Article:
When I first saw the trailer for this film, I knew I was going to go and see it at some point. The animation looked amazing and the story intrigued me. It sort of mirrors the Avengers but instead of superheroes we have legendary figures – Santa Claus, the Easter Bunny, the Tooth Fairy, Sandman and Jack Frost, all working together to defeat the evil Bogeyman.

The animation definitely lived up to expectations throughout the film. I loved the level of detail and quality. The effects of Jack Frost’s snow and ice, the sandman’s dreams and the bogeyman’s nightmares made the film colourful and magical to watch.

Image(Jack Frost, voiced by Chris Pine)

As far as character designs go, I loved how they used unconventional designs for the guardians. It definitely set the film apart from the usual Christmas films about Santa and elves. I especially loved the Russian, sword-wielding, tattooed, and technologically advanced Santa Claus.

The characters aren’t just pretty faces though, while some are more rounded than others, I found myself sympathising with all of them. I was getting involved in their back-stories, wanting them to do the right thing and feeling genuinely concerned when they were in danger. The only downside to this was also feeling the same way about the bad guy, which I’m pretty sure wasn’t supposed to happen.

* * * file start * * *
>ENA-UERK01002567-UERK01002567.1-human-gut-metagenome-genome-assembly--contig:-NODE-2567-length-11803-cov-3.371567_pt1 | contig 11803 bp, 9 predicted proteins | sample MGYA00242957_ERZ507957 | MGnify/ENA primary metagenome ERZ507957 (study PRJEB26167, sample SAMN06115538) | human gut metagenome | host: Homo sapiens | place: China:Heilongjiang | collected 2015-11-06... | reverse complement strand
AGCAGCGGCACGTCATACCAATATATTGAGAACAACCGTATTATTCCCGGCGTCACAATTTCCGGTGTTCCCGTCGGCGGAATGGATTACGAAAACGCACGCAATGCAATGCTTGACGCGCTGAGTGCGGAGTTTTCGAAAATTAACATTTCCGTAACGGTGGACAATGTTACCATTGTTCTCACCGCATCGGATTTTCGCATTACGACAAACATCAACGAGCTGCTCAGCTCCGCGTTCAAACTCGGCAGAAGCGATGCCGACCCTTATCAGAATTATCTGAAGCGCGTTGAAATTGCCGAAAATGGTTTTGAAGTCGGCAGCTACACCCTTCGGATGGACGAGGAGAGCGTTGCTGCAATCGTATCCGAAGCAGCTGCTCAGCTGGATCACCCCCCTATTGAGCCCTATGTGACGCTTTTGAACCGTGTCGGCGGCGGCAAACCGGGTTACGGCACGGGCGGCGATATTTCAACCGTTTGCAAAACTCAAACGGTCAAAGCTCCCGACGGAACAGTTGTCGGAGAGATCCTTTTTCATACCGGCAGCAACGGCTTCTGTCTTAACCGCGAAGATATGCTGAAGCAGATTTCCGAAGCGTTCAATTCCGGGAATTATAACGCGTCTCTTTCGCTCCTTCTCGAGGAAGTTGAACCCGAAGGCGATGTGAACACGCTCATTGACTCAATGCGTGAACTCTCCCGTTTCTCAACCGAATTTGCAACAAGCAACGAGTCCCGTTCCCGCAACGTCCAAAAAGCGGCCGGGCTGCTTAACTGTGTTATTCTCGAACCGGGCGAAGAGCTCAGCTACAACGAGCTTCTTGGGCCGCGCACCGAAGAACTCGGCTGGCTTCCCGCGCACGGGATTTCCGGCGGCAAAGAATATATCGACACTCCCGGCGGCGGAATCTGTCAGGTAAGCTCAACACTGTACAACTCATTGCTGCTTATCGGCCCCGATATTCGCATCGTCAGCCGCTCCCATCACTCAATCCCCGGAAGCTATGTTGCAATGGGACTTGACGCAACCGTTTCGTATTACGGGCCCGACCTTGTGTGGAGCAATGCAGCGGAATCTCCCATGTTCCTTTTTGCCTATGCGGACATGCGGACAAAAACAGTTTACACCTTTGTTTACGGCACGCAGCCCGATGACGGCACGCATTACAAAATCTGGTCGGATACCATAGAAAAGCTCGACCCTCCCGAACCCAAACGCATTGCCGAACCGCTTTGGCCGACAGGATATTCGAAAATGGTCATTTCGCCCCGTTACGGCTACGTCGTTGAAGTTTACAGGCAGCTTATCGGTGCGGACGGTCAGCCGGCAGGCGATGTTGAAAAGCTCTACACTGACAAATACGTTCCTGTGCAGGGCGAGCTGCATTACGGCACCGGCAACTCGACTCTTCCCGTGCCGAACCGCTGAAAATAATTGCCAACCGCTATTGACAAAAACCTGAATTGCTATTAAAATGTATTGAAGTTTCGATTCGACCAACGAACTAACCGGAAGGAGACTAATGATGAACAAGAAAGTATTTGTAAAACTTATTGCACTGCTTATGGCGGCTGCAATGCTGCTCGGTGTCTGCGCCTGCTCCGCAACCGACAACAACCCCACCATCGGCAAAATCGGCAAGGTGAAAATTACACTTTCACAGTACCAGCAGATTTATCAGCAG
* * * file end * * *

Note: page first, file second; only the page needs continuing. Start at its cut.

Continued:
There were some funny lines, but I wouldn’t say they were laugh out loud moments. Obviously, the humour is aimed at kids and I’m sure they’d find it hilarious. There weren’t a lot of hidden ‘grown-up’ jokes like you might find in Shrek. However, there was one part involving one of the elves that made me laugh for way longer than it probably should have. I won’t spoil it.

The only bad thing I can say about this film is that it was predictable in some places (the most predictable being that the bad guy is, of course, British). And yes, it is pretty much another of those ‘I do believe in fairies, I do, I do’ kind of Christmas films. I could guess pretty easily what was about to happen. But again, this is for kids and as far as plots go, I would say this is a good one for the type of film it is, with enough twists and turns to set it apart from the others.

Overall, I think it’s a great film and it definitely filled me up with excitement for winter and Christmas.

Rating: ❅❅❅❅